• Another possibility is that women are considering applying to these positions, but are ultimately discouraged by something in the job description.

Up until this point, there has not been much evidence regarding gender differences in job searches and applications — mostly due to economists lacking data on the jobs people apply to, let alone data on the jobs they did consider but ultimately did not apply to. This is an area we wanted to explore further. Because of Phenom’s unique position in the job search and application process, they provided us with hard-to-find data on job description views that gave us an initial window into this question.

Our key initial finding (represented in the figure below across all professions) is that when it comes to job postings in male-dominated professions, the rate of women applying to those jobs is lower than the rate of women considering the jobs.

Notes: The blue and purple curves show the conversion rates of views to applications for men and women separately. While the men's ratio is relatively stable at 50% (they apply to one out of two jobs they view), the women's ratio is lower for male-dominated occupations and similar to men's for female-dominated occupations. In yellow and orange are the share of women out of the viewers and the applicants. Both rise with the percentage of women in the workforce, as expected. But more importantly, the gap between them illustrates the implications of the different conversion rates. If women were applying to viewed jobs at the same level as men, their representation in the candidate pool of male-dominated occupations would have risen by about 10%.

We found that women look at these job descriptions at higher rates than their representation within these professions, but far fewer women are applying. While the figure shows the effect across all professions, we can jump into particular occupations to make this concrete.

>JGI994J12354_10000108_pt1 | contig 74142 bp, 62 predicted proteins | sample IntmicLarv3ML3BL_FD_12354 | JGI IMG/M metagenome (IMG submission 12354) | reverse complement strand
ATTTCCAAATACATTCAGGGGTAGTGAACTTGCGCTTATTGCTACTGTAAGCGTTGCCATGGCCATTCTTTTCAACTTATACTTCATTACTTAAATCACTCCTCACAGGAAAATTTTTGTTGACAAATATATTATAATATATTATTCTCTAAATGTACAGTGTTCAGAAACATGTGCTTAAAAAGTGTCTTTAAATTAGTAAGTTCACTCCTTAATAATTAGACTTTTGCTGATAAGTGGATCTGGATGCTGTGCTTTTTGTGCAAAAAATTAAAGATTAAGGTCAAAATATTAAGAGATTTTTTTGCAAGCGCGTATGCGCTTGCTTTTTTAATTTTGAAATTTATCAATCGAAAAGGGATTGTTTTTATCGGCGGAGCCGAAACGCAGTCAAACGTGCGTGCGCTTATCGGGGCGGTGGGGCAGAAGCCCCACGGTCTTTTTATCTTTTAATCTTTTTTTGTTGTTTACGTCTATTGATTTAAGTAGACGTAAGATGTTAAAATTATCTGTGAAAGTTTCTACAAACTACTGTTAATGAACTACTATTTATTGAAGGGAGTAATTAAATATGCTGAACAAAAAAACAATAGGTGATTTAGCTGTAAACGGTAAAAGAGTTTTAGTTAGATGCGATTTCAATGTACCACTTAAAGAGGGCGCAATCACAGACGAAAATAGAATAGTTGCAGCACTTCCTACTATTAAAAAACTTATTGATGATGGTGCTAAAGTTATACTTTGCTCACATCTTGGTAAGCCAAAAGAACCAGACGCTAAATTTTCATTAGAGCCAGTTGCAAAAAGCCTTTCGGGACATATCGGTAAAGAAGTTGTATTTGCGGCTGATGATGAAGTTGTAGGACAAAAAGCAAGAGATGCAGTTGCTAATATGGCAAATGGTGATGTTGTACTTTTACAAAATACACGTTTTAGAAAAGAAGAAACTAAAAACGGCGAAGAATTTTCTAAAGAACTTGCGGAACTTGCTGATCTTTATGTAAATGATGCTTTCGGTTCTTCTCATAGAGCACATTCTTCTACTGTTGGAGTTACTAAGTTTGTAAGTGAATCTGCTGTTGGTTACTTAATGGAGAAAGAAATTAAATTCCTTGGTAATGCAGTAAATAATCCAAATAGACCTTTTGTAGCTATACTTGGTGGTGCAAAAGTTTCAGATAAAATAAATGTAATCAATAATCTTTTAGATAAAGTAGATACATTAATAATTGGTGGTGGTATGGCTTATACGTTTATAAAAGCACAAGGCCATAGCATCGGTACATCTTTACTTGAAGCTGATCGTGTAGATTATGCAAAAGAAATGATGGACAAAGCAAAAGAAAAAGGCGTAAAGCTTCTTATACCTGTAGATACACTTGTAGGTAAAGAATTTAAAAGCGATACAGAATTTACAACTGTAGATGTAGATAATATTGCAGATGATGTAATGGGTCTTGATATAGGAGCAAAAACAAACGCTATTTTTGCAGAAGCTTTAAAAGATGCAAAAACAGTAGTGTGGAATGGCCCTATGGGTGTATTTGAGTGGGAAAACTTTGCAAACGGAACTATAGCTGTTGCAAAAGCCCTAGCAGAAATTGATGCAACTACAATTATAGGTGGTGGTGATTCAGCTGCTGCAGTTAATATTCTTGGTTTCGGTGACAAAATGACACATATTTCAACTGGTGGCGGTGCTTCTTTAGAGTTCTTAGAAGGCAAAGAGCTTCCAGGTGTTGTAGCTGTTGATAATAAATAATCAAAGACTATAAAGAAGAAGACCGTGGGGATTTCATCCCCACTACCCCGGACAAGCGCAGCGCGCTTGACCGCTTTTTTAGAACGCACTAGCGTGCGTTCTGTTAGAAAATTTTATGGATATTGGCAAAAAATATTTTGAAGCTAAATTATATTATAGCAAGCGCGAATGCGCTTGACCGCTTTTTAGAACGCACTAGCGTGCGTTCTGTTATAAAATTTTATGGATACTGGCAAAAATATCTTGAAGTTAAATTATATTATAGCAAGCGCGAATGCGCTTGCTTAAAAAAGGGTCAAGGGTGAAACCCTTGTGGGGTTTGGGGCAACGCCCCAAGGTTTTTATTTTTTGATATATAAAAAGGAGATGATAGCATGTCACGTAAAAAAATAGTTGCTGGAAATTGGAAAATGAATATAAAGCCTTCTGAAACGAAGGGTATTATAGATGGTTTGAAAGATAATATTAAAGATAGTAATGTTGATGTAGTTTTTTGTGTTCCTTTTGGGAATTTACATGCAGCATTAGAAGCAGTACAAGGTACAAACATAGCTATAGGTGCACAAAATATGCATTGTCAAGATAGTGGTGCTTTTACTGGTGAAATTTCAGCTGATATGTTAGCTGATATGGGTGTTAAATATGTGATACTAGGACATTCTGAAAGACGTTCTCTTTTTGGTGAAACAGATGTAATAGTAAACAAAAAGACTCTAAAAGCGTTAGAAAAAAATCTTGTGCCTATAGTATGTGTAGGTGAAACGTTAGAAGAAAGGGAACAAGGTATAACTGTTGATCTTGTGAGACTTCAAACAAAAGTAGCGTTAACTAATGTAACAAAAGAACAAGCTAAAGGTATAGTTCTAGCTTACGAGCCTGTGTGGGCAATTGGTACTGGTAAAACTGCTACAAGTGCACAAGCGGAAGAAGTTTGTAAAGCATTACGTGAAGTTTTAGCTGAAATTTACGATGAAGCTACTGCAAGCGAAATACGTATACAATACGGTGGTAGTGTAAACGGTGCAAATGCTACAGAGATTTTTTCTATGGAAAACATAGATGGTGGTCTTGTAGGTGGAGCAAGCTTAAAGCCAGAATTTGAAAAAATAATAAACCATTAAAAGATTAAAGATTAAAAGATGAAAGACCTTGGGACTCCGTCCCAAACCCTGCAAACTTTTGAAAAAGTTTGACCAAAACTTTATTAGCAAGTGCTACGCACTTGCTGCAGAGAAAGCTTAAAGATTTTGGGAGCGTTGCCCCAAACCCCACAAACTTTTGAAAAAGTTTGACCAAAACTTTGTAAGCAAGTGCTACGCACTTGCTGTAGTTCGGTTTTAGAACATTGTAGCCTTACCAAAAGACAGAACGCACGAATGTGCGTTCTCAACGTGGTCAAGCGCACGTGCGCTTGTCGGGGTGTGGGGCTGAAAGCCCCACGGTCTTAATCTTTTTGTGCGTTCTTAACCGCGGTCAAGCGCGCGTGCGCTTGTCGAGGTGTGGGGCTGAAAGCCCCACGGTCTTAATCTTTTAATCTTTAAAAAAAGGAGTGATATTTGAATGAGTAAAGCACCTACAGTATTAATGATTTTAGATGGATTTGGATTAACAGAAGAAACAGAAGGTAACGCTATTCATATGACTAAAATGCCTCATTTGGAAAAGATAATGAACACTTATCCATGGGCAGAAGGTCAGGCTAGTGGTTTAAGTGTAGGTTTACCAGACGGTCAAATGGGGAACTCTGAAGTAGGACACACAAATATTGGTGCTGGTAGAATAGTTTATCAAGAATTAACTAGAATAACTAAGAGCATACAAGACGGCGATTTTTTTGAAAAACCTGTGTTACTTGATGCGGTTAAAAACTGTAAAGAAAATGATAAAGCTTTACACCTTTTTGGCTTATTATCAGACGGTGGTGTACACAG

For example, the share of women in the labor force for maintenance and repair workers is 5% nationally (BLS, 2022). In the Phenom data, job descriptions for this occupation had 304 male and 57 female viewers, which means women represented 16% of those viewing the postings. Out of these viewers, there were applications from 157 men (52% yield from the viewers) and only 11 women (a 19% yield) — making women’s share in the applicant pool less than 7%.

A similar story is present for mechanical engineers with 8% women in the workforce, where 39% of female viewers applied for such jobs, compared to 54% of the male viewers.

In contrast, there is no gap when we look at occupations where women already have greater representation. As an example, consider customer service representatives, where women comprise 65% of the workforce. Here women and men exhibit similar conversion rates, where 53% of the female viewers ultimately applied, and 54% of the male viewers.

What do these findings mean for HR professionals?